The recent arrest of a man from Reno, Nevada, for selling drugs in front of his then-18-month-old toddler has earned him 20 years behind bars, eligible for parole in eight, according to reports. Essentially, his son was in the car while he was carrying and then selling 2 grams of heroin and almost a half-gram of methamphetamine.
Though it was not just the presence of his child that triggered the significant prison term, his choice to bring his child with him on drug deals indicates a certain frame of mind – a lack of caring about consequences and risk regarding the child’s safety – that likely contributed to the judge’s decision.
The truth is, however, that this disregard for the needs and safety of others and an inability to assess a situation and determine how best to protect everyone involved is part of the effect of drug addiction. With long-term use, the size and shape of neurotransmitters change in the brain, altering different aspects of personality and contributing to a lack of ability to manage impulse control.
This lack of impulse control coupled with cravings can mean that people find themselves with a drink or drug in their hand and in use before they even have time to stop and assess what they are doing and the potential consequences. The focus is always on maintaining the addiction and avoiding the negative psychological and physical symptoms of withdrawal that come with detox, even unintentionally missing a dose or going a length of time without drinking.
Is impulsive use of drugs and other substances putting you and people you love in harm’s way?
This inability to choose not to use drugs or drink despite the toll it will very likely take on the individual, their relationships with others, their quality of life, and the people around them is one of the biggest red flags of addiction. Whether or not there are extreme physical withdrawal symptoms or other signs of addiction, this alone can be indicative of a serious problem – one that will only worsen with time.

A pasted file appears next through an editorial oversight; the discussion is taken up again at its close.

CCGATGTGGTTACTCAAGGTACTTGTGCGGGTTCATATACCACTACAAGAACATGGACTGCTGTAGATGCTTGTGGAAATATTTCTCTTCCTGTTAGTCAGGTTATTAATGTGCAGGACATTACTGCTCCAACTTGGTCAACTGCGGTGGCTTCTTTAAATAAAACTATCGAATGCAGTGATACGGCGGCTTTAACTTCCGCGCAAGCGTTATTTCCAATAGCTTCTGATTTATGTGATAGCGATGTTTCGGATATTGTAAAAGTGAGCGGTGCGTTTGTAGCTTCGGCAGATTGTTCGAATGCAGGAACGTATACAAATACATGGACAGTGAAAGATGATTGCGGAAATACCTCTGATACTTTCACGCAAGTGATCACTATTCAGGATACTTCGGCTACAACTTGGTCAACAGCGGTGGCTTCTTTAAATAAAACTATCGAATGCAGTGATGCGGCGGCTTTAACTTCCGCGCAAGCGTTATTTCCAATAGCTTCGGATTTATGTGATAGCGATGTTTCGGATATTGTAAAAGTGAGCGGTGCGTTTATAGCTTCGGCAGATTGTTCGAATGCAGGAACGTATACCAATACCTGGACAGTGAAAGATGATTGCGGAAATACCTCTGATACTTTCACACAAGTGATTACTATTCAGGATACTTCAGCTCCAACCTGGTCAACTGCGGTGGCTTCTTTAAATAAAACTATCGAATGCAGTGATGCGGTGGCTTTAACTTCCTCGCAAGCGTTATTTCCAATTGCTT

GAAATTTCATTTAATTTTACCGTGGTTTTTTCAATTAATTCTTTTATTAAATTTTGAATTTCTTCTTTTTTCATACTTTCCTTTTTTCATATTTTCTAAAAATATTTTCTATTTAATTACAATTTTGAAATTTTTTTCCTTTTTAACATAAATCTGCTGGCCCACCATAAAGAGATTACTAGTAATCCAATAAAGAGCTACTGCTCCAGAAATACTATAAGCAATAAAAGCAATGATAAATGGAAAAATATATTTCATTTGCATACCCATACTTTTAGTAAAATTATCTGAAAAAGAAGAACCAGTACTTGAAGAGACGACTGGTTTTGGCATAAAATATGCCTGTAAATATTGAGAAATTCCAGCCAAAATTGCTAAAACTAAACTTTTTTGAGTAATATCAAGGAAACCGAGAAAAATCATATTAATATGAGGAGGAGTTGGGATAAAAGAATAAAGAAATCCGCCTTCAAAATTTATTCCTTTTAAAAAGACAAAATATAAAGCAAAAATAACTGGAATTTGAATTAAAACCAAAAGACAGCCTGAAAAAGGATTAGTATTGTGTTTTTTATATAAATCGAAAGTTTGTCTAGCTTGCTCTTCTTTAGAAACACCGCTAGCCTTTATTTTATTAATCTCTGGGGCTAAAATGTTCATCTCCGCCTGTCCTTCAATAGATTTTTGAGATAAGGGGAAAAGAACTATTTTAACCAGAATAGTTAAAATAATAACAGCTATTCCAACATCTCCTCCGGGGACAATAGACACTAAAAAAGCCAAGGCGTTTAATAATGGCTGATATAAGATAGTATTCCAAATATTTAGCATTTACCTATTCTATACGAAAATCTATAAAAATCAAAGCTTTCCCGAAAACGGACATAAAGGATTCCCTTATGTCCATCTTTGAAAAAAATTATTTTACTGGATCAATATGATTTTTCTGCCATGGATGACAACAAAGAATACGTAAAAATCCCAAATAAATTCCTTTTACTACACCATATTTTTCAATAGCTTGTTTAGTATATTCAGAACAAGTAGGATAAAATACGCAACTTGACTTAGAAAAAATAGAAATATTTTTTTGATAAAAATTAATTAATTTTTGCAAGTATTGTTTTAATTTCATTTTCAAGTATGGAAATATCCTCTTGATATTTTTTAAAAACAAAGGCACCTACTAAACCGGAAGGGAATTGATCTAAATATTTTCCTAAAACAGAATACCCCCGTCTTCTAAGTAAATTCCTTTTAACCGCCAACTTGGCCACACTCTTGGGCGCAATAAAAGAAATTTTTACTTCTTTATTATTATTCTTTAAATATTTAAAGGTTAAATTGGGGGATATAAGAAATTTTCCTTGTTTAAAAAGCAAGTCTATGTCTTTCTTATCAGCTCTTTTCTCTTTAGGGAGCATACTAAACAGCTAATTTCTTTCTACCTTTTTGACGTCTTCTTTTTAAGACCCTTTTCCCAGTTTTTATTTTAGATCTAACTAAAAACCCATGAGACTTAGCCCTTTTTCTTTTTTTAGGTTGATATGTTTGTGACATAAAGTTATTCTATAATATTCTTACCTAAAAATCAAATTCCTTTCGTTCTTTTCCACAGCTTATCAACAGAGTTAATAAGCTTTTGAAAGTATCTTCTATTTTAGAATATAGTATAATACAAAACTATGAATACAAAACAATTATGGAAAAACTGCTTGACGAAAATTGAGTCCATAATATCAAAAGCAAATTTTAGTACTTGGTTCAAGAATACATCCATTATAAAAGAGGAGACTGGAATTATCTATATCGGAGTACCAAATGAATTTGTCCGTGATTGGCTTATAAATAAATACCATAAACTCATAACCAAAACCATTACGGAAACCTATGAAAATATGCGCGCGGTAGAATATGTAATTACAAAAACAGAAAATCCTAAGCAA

There are other red flags that drug use may be getting to a critical point. Drug use may be an issue if you find yourself:
- Lying about your drug or alcohol use
- Doing things under the influence that you would not otherwise do
- Feeling guilty about choices made under the influence
- Driving while under the influence
- Blacking out
- Stealing or committing fraud to pay for drugs, alcohol, or basic bills because you are unemployed due to addiction
- Hiding drugs and alcohol around the house, in your car, or at work
- Developing health conditions due to drug use or experiencing worse or more frequent symptoms of underlying conditions
- Harming, physically or emotionally, the people you love while under the influence or due to your addiction
- Hearing your closest loved ones tell you that you need to stop drinking or using drugs
What red flags are signaling you that it is time to recognize that drug and alcohol use has become a significant problem in your life?
Drawing the Line
Many people have a line they will not cross when it comes to what they are willing to risk in addiction. For some, it is when their spouse threatens divorce or their child begins to use their drugs or alcohol. For others, it is when financial stress hits a crisis point and they teeter on the brink of bankruptcy, eviction, and/or homelessness. For still others, the line is not crossed until they end up in jail or the hospital. And for an unfortunate few, even these events do not trigger the realization that big and sweeping changes must take place if any genuine progress is going to be made.
What about you? What is your “line in the sand” when it comes to how far is too far? What consequences are you willing to put up with and what risks are you willing to take for yourself and with others in order to keep drinking and getting high? At what point will you determine that “enough is enough” and that it’s time to connect with treatment services?